Shares of AT&T (NYSE:T) have declined today, down by 4% as of 12:10 p.m. EDT, after JPMorgan downgraded its rating on the telecommunications and media giant. Rival T-Mobile also closed its blockbuster acquisition of Sprint, creating a formidable rival.
JPMorgan analyst Philip Cusick cut his rating on the stock from overweight to neutral, while assigning a price target of $35. AT&T's yearslong expansion into media now faces considerable risks associated with the COVID-19 pandemic, which has canceled essentially all live sports events. The crisis will also make it harder for AT&T to fetch good prices for assets it is trying to divest.
Ma Bell agreed last year to divest $10 billion in assets in order to reduce debt and appease activist investor Elliott Management, which took a stake in AT&T in 2019 and started pushing for changes in order to maximize shareholder value. "We still believe there are salable assets at the company, but selling them in a weak market seems short sighted," Cusick wrote in a research note to investors.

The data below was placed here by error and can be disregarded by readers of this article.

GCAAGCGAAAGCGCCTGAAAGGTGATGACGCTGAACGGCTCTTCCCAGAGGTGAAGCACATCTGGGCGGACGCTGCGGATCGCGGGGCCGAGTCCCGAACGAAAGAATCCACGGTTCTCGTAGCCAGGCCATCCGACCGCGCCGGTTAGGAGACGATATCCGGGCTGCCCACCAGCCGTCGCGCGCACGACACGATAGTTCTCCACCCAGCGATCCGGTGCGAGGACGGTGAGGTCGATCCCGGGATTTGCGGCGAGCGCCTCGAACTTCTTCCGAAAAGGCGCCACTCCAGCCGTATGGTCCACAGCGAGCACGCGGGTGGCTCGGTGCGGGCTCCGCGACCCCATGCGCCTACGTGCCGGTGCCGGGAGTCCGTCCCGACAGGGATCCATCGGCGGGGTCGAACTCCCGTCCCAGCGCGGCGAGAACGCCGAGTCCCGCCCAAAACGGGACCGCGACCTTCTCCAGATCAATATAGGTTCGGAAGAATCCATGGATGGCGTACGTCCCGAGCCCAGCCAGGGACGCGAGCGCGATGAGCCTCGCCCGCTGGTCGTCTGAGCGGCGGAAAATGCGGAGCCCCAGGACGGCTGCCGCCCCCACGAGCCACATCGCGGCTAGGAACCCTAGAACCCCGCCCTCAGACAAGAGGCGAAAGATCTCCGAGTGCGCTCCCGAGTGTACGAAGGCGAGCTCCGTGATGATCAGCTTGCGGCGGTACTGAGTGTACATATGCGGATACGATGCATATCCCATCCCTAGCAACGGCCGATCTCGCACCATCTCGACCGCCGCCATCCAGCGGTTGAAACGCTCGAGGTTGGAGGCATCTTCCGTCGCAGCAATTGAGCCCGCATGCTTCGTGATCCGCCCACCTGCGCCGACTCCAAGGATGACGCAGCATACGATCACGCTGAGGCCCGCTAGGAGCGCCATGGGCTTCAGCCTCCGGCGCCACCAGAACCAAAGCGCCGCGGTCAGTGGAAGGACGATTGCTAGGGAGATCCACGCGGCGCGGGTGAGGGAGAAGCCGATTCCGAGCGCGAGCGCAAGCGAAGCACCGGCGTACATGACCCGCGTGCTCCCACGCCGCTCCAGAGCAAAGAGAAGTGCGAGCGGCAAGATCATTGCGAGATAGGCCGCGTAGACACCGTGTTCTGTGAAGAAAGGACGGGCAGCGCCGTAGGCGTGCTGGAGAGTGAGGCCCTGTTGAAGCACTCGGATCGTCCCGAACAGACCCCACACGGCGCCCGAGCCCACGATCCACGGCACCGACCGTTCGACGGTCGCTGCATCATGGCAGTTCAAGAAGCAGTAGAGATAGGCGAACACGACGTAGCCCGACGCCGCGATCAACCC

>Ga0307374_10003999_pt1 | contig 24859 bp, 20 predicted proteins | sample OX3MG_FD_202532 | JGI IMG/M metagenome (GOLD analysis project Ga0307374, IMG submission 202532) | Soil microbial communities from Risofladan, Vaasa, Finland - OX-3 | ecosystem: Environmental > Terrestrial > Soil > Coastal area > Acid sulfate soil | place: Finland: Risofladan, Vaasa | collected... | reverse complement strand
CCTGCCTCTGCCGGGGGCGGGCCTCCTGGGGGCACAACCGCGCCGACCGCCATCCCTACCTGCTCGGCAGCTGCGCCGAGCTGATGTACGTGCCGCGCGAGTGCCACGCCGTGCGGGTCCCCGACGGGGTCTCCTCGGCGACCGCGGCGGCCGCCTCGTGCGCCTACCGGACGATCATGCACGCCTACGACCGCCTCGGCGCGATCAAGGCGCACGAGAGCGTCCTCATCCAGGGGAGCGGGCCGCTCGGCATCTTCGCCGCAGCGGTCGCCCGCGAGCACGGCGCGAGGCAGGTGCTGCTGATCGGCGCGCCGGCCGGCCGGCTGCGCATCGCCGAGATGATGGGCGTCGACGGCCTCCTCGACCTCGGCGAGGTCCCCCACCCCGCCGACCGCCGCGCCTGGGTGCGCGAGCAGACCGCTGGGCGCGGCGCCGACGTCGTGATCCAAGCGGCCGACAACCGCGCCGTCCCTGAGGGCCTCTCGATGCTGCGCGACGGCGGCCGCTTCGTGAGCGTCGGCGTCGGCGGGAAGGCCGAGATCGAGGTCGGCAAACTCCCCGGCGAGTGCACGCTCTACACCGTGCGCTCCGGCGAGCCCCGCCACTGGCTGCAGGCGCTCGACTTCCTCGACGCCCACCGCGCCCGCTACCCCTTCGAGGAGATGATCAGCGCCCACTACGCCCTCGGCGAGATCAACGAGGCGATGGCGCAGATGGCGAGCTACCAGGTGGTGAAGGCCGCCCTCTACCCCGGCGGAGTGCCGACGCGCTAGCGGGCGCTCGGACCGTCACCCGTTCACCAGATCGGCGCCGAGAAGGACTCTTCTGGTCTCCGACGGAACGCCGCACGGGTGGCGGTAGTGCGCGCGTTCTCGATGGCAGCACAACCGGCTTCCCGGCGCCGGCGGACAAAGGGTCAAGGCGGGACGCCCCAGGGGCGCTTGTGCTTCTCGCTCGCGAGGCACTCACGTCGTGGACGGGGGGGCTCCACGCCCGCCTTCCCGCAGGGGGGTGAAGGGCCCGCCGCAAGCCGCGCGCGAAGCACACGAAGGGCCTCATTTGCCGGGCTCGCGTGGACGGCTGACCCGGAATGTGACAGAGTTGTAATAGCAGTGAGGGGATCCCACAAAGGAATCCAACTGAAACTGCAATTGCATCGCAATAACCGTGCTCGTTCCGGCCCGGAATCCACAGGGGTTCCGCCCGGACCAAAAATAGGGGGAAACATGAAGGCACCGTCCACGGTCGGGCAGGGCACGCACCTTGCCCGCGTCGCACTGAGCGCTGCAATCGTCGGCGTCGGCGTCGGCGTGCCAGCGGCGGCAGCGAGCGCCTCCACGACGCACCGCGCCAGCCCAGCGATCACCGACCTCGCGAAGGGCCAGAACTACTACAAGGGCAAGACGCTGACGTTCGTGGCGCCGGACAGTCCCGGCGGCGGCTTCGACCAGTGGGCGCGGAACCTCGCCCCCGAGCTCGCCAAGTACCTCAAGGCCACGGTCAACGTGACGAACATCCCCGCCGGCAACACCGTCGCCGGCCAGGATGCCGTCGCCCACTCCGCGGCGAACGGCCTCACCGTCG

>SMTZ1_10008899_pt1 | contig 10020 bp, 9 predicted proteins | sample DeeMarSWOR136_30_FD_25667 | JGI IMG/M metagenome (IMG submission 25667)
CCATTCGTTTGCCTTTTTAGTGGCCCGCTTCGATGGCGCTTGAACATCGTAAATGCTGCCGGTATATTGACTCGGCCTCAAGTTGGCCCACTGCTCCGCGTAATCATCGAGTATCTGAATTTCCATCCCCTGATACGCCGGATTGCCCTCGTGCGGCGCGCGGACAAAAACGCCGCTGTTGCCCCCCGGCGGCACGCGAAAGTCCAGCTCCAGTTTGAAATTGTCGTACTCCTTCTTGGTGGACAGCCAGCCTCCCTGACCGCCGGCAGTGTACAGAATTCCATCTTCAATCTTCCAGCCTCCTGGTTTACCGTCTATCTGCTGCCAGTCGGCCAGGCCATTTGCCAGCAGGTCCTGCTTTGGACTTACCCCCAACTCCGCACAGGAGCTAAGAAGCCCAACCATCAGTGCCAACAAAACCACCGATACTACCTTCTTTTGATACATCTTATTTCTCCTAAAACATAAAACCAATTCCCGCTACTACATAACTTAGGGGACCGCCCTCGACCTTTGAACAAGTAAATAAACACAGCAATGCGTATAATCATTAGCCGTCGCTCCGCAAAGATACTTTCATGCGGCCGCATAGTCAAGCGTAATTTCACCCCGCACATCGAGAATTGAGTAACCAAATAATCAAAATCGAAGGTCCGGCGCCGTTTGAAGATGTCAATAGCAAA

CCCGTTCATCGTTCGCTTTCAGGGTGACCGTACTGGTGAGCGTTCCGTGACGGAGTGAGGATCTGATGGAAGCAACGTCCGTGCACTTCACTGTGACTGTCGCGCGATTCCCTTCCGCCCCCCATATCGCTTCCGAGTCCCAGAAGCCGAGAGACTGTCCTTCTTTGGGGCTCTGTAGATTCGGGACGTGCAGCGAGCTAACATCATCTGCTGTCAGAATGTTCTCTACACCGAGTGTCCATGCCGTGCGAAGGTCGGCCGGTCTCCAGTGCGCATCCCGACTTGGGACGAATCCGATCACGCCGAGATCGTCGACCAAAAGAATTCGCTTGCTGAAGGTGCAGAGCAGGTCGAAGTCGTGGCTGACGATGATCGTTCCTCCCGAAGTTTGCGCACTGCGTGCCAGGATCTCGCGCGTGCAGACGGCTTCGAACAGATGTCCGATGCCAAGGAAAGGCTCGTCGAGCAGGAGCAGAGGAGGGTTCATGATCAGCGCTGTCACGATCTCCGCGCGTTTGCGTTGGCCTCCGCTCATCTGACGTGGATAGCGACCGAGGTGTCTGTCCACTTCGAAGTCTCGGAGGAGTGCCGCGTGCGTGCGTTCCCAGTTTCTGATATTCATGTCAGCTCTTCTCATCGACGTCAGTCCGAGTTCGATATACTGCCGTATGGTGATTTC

The analyst adds that AT&T's dividend should be safe. The company canceled its buyback program last month in order to protect the payout.
Separately, Nomura analyst Jeffrey Kvaal also expressed concerns about wireless carriers yesterday, noting that telecom giants are no longer as safe from recessions as they have been historically.
Diversification into media and entertainment has made the companies more vulnerable to macroeconomic conditions, with Kvaal pointing to AT&T's WarnerMedia unit getting impacted by movie theater closures while the forthcoming HBO Max streaming service may face production delays.